Easson said after the initial surveys in El Salvador, data were available via LumiMap-UM server in 12 hours. Since then, Easson has taken the same project to Brazil, back to El Salvador and to Mexico in the summer of 2008. He hopes to continue to work with World Vision International to more fully incorporate the use of mobile GIS into their development and disaster-response efforts.
Easson and his staff have presented their work on the use of technology in humanitarian emergency response efforts at a conference in Nairobi, Kenya, at local civic groups and in a special session of the ESRI user conference in San Diego, California.
The National Center for Computational Hydroscience and Engineering (NCCHE) has been invited by the United Nations, the Interamerican Development Bank and by foreign governments, supported by USAID, to transfer its technology in order to help developing countries.
NCCHE is led by Sam Wang, a fixture of UM engineering for 40 years. Wang is recognized worldwide for his work building computational models that not merely estimate but actually simulate water flows, sediment and pollutant transport, soil erosion and flood damage.
Wang has won the world’s highest honors in erosion and sedimentation research: the Hans Albert Einstein Award in 2003 and the WASER Qian Lin Award in 2007.
Although most any graduate student with a grant can build a computational model, NCCHE’s model has benefited from years of adjustments made by dozens of expert researchers.
“The quickly executed model can solve one or two problems in the proposal, but once the student graduates, there is nobody to improve it,” Wang said. “As a result it becomes obsolete. Our institution is different. We develop the model collectively, and we continuously improve by updating with the latest technology, even in theory or mathematical methodology. If something new is happening, we immediately try to put that in our model. Therefore our model always stays at the forefront.”
Wang has given keynote speeches, special lectures and instructional courses in more than 30 countries on six continents. At the center of Wang’s globetrotting: sharing his groundbreaking computational models with the developing world so that better dams can be built, water quality can be controlled and erosion can be mitigated—basically, so that life can become better for millions of people.
This kind of technology transfer operates on the “teach a man to fish” philosophy.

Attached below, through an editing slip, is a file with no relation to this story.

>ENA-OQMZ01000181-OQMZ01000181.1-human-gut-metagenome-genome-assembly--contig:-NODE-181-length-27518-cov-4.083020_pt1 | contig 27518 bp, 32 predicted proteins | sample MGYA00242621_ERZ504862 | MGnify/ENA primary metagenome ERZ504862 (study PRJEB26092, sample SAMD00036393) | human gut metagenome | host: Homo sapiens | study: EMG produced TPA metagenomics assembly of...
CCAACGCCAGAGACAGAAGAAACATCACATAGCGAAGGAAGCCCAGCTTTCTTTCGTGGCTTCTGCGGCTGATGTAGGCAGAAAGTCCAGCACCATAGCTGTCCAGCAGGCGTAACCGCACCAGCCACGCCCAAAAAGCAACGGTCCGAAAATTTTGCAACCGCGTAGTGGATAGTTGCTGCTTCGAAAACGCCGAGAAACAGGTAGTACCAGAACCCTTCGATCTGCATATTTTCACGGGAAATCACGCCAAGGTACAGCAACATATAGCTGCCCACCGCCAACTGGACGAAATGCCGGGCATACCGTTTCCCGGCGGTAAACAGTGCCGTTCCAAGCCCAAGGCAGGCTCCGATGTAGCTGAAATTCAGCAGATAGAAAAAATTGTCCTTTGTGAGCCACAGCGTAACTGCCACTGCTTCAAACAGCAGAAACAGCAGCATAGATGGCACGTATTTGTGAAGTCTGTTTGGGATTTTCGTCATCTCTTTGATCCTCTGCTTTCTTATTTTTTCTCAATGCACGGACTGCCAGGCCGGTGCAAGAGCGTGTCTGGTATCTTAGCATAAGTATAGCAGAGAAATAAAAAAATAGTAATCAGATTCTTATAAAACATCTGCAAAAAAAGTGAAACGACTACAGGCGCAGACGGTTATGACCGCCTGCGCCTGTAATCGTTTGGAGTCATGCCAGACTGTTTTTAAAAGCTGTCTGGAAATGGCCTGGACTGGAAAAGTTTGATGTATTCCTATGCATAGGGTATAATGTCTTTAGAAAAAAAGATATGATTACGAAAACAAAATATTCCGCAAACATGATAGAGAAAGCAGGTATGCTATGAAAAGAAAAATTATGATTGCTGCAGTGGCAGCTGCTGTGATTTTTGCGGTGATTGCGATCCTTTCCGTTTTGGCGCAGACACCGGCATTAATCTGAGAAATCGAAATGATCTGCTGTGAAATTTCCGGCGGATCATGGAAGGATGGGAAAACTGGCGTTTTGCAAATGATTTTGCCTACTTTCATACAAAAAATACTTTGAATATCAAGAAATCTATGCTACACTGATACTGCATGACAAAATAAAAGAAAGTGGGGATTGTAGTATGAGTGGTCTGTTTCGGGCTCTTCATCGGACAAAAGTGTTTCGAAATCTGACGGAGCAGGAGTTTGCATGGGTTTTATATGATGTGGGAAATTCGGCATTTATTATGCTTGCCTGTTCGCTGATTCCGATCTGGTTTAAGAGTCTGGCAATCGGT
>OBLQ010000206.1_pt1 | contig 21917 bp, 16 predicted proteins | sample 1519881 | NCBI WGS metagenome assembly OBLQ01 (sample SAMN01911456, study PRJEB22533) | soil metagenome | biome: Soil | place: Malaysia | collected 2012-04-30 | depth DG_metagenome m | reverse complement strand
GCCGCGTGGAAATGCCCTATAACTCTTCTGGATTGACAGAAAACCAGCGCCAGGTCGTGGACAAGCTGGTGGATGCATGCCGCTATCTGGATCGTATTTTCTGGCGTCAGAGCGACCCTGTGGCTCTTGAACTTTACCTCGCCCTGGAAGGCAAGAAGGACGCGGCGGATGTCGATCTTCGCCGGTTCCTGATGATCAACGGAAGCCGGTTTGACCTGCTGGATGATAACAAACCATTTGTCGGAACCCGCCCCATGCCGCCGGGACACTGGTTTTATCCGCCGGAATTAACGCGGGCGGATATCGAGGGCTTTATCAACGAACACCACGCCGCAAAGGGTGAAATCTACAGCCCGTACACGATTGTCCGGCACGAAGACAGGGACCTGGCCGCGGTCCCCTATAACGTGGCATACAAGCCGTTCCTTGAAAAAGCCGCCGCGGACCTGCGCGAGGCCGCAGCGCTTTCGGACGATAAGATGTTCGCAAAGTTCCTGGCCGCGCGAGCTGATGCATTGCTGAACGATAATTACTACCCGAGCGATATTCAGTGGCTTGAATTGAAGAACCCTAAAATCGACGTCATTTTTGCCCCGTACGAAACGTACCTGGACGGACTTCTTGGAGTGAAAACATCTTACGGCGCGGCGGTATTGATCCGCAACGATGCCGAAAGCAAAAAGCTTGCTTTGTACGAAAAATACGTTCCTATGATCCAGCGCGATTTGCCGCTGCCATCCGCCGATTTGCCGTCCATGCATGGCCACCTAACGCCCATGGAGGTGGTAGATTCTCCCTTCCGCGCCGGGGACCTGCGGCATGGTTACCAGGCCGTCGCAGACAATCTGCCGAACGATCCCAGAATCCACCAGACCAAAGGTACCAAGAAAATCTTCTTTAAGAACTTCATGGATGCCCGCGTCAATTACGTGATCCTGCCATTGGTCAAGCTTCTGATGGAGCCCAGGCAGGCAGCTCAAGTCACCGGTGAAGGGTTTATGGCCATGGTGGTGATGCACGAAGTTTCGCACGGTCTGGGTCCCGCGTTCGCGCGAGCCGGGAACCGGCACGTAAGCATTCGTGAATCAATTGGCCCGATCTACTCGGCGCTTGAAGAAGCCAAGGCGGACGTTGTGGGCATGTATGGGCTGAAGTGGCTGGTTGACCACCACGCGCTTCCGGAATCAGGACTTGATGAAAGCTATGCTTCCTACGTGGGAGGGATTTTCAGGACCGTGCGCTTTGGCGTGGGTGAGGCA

“The most effective assistance given to a developing country is transferring the technology to them so that they can solve their own problems, ” Wang said, “instead of outsiders’ building something for them.”
Whether they want to regulate their airports or observe earth from outer space, many nations invite the National Center for Remote Sensing, Air and Space Law to help them. Without the work of the center, international airports could not operate. Satellites could not be deployed. Chaos would reign in aerospace and outer space. The center, with its worldwide and otherworldly focus, is based here at Ole Miss.
“If you’re a nation that’s just starting to get involved in space law, and you are looking for expertise, you talk to people like us,” said Joanne Gabrynowicz, the director of the National Center for Remote Sensing, Air and Space Law. “The United Nations Office on Outer Space Affairs conducts space law capacity-building workshops in a different country every year. The U.N. office brings together scholars from around the world—often, that’s us—and sends us to each of these countries in order for the decision makers in those countries to talk to us about what they need to do.”
Some of the nations that consult with Gabrynowicz and her staff do want to build space programs. But some of them want something simpler—like an international airport to jump-start trade and tourism. To do that, a nation needs a complete set of aviation laws—so they turn to the center.
Barely two years after helping develop a framework for civil aviation regulations in Mongolia, the center’s associate director, Jacqueline Serrao, has taken on a challenging project in the African nation of Mozambique. Serrao is developing a complete set of aviation laws for the nation, including regulations for airport licensing and certification.
Through a World Bank grant, Serrao also is developing the organizational structure and staffing for a Mozambique Civil Aviation Authority division responsible for aerodrome (small airport) standards and safety.
“This is quite a challenging and exciting project,” Serrao said. “It involves creating a set of airport laws and regulations suited to the aviation market of Mozambique while maintaining international U.N. standards. I’ve had to quickly grasp Mozambique’s legal, social, political and economic structure, and fit that into a comprehensive body of aviation law.”
Located in southern Africa, Mozambique is one of the world’s poorest countries. Embroiled in a 16-year civil war until 1992, the country has since worked to restore order and grow the economy with the help of some foreign aid.
Serrao’s work could help bring the country into compliance with international safety standards for airports—the first step in opening up airspace to more international air traffic.
“A country’s aviation system is only as safe as its government’s ability to oversee that system,” Serrao says. “In this case, airport legislation is necessary to ensure that the Mozambique civil aviation authority can effectively carry out its aviation safety oversight responsibilities. Without such a commitment to aviation safety, investors will be reluctant to enter the Mozambique market. A country that does not have a legal infrastructure in place tends to get left out.”